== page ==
Bizarre Claim Against Eating Disorder Clinic

     CLAYTON, Mo. (CN) - A woman claims a psychologist at an eating-disorder clinic hypnotized her while she was on psychotropic drugs, inducing false memories of being raped and belonging to a satanic cult. She claims he did this recklessly, "based partly on her ability to pay for long-term continuous inpatient services," and told her that that if she sued, "her perpetration of various criminal and horrific acts of abuse would be revealed".
     Lisa Nasseff sued the Castlewood Treatment Center and Mark Schwartz, Sc.D., (Doctor of Science) in St. Louis County Court. She seeks repayment of $650,000 in medical expenses, much of it unnecessary, which she says she laid out during more than a year of inpatient treatment.
     Nasseff claims her false memories were a result of Schwartz's use of hypnotic therapy while she was under the influence of psychotropic drugs. She claims the false memories caused her to believe she was the victim of sexual abuse, rape and satanic ritual abuse; caused her to believe she was a member of a satanic cult that had committed crimes; and that she had 20 different personalities.
     "We're not talking about memories from when she was a little kid," Nasseff's attorney Kenneth Vuylsteke told Courthouse News. "We're talking about a 28-year-old woman who believed that a couple of years ago that she participated in satanic abuse and sacrificed babies. ... These aren't memories that happened to little kids. These are memories that supposedly happened two or three years ago that this woman was brainwashed to believe."
     Vuylsteke said a series of similar cases occurred in the 1990s. He said the issue became so prominent that it caused the psychological community to re-evaluate the standard of care, including that of hypnosis therapy.
     "Clearly, the mainstream psychological community says this isn't the standard of care because of the history of this happening," Vuylsteke said.
     Vuylsteke said Schwartz targeted women from states that require insurance companies to cover long-term treatment for eating disorders; those states include Nasseff's home state of Minnesota.
     Nasseff alleges medical malpractice and intentional infliction of distress. She claims that Schwartz played upon her mental instability to continue the treatment.
     She claims: "That defendant Mark Schwartz singled out and targeted plaintiff for the aforesaid intentional and reckless acts based partly on her ability to pay for long-term continuous inpatient services and said conduct by defendant was done to plaintiff at a time when she was vulnerable to hypnotic suggestion due to plaintiff's ongoing battle with an eating disorder and her ingestion of numerous medically prescribed drugs.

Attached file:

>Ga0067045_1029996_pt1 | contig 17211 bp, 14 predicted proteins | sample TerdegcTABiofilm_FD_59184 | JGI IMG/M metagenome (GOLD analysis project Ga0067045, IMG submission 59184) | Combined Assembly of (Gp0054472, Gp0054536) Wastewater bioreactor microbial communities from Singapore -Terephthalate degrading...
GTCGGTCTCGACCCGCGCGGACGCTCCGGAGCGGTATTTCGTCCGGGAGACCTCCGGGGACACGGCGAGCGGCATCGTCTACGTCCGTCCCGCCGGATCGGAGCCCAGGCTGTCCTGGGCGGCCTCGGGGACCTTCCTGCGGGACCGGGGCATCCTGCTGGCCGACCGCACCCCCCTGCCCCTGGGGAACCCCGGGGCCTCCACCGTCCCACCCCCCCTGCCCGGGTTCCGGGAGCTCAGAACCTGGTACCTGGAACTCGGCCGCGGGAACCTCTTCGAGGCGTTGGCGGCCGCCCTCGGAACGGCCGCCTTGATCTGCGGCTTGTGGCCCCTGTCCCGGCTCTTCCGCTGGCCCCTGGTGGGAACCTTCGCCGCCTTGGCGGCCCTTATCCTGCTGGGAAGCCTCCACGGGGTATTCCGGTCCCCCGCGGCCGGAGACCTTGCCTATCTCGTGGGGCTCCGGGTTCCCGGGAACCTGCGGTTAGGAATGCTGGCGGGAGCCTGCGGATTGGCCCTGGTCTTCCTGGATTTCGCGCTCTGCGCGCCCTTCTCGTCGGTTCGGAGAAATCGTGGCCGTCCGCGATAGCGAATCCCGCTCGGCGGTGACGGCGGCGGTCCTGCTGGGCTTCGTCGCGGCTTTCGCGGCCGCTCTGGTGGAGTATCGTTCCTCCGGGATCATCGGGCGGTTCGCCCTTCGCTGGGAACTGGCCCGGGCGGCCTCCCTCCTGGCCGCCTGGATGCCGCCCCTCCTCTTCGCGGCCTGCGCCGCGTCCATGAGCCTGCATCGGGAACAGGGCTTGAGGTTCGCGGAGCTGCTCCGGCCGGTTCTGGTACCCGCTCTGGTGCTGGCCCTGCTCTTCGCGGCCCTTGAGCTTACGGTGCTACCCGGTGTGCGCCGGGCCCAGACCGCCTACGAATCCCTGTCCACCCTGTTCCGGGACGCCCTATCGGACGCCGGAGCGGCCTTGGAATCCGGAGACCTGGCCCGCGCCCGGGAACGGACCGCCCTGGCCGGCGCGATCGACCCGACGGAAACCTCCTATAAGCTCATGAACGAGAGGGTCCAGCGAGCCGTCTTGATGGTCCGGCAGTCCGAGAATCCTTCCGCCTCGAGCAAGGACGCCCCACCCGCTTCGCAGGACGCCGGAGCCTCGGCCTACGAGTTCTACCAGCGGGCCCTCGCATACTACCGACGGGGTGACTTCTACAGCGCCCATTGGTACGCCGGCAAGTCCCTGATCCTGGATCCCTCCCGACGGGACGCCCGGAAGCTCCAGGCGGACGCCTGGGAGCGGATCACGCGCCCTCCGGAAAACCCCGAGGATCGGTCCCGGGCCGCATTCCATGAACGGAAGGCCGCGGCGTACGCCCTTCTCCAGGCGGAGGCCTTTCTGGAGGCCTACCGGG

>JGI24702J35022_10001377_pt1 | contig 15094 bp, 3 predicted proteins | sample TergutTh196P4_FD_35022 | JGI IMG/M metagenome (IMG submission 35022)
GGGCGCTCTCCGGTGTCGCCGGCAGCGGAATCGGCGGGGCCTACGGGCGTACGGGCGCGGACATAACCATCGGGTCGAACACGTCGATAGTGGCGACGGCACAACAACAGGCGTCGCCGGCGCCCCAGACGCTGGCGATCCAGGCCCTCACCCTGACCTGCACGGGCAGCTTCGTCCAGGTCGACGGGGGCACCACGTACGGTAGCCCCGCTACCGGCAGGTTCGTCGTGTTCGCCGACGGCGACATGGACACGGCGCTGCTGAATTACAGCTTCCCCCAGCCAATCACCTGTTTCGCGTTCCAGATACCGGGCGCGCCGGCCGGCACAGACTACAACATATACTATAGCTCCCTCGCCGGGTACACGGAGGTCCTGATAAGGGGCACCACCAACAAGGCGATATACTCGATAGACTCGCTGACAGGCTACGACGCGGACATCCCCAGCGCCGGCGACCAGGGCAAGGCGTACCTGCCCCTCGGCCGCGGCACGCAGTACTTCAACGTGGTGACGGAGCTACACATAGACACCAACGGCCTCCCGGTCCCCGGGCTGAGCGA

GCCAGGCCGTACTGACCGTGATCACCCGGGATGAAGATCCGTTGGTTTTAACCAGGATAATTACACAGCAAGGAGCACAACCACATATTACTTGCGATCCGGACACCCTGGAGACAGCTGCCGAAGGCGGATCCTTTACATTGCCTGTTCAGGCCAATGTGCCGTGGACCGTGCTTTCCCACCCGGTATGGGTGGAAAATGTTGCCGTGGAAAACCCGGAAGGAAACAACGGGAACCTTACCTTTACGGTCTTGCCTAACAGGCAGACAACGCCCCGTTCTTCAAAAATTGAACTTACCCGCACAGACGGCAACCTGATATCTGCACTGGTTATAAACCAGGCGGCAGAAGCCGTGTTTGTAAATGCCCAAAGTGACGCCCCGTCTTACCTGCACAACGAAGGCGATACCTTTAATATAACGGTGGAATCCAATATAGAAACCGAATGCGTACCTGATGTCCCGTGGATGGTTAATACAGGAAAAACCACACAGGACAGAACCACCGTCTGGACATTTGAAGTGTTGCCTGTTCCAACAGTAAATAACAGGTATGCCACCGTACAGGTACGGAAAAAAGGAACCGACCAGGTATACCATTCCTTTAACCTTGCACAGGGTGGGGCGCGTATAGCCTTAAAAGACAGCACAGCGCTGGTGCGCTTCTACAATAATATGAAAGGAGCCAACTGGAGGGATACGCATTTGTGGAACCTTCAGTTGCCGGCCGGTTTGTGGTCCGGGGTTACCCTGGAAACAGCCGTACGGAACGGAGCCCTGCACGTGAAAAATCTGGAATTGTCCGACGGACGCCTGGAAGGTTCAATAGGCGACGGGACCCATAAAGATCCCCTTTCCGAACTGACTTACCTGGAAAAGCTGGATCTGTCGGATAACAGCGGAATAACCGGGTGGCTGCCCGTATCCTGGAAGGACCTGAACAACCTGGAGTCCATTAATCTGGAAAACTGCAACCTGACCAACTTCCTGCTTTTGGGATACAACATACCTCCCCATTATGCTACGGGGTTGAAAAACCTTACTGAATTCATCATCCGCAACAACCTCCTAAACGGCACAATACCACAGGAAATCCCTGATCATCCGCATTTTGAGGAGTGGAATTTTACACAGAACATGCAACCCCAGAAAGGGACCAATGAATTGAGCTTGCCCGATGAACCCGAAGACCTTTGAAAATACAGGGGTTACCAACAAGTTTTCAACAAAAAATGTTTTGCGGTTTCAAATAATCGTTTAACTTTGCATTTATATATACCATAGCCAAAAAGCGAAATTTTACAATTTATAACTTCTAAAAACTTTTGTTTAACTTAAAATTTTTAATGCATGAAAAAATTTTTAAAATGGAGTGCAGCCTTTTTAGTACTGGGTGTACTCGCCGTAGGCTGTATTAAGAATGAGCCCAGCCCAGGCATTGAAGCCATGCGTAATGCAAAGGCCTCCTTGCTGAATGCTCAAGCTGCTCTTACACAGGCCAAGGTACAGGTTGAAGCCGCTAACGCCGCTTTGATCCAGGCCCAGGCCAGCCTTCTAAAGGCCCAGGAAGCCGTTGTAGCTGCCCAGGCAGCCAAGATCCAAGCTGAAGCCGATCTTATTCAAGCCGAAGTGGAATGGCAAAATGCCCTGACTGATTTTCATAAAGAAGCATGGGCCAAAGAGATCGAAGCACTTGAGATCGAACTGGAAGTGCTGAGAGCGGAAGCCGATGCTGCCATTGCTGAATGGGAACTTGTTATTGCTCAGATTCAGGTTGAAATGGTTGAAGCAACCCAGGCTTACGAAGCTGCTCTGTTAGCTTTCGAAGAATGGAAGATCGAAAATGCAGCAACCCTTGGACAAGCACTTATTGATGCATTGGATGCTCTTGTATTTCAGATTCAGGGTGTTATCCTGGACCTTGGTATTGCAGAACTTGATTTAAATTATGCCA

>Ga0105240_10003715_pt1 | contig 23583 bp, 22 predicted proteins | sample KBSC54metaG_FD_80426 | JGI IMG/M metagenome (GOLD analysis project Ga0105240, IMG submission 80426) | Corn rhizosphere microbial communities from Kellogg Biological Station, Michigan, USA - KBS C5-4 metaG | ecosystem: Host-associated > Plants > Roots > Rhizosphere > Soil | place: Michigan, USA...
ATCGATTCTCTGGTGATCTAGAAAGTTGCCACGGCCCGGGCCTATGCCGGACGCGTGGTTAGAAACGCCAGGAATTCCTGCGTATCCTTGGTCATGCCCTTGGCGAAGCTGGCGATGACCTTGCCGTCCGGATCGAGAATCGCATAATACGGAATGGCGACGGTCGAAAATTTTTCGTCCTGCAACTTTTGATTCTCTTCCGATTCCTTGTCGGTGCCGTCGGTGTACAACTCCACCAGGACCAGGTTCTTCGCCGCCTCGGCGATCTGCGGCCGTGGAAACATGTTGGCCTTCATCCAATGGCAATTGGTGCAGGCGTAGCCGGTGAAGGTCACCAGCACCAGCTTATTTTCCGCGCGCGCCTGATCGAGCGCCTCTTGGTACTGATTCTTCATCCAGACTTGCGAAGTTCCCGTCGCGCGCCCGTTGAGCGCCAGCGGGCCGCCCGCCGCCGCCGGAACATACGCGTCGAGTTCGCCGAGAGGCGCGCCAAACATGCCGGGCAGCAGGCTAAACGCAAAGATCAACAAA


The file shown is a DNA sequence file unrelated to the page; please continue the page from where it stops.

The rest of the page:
"That on or about October 3, 2010 defendant Mark Schwartz contacted plaintiff by telephone and told her if she did not return to Castlewood Treatment Center for additional psychological counseling and treatment she would most assuredly die from her eating disorder.
     "That on or about October 8, 2011 defendant Mark Schwartz, left a telephone message with plaintiff threatening that all her 'memories' of satanic ritual abuse, multiple rapes, membership in a satanic cult and her perpetration of various criminal and horrific acts of abuse would be revealed by this lawsuit and that all those individuals supposedly involved with her in said acts would necessarily be subpoenaed and deposed by her attorney and as a result thereof she would be further psychologically and mentally damaged."
     Nasseff claims she incurred more than $650,000 in unneeded medical bills due to the false memories. She seeks punitive damages.
     Vuylsteke said he believes Nasseff is not the only victim and that more lawsuits will follow.
     "Clearly, you can see this was partly motivated by money, because he targeted people with insurance plans that pay for long-term intensive care at facilities," Vuylsteke said. "Not only is he out of touch with his theory, but there is the money component, which goes from it just being reckless to intentional infliction of emotional distress."
     Castlewood denies wrongdoing.
     "We strongly believe that all of these claims are without merit and we intend to defend these claims vigorously," Castlewood Executive Director Nancy Albers told Courthouse News.
     Castlewood's website describes it as a residential treatment facility for eating disorders. Castlewood says it offers residential treatment, a stabilization program, day treatment, outpatient programs and support groups. It specializes in treatment of anorexia, bulimia, compulsive overeating and other binge-eating disorders.
     The website identifies Schwartz as Castlewood's clinical co-director. It says Schwartz earned his doctorate at Johns Hopkins and is an adjunct professor at the St. Louis University School of Medicine. The site states that Schwartz has achieved international recognition for his contributions in a variety of clinical areas, including intimacy disorders, sexual dysfunction, sexual trauma and eating disorders. Schwartz has published a number of articles and books, including "Sexual Abuse and Eating Disorders."
     Vuylsteke is a partner in Fox & Vuylsteke, of Webster Groves.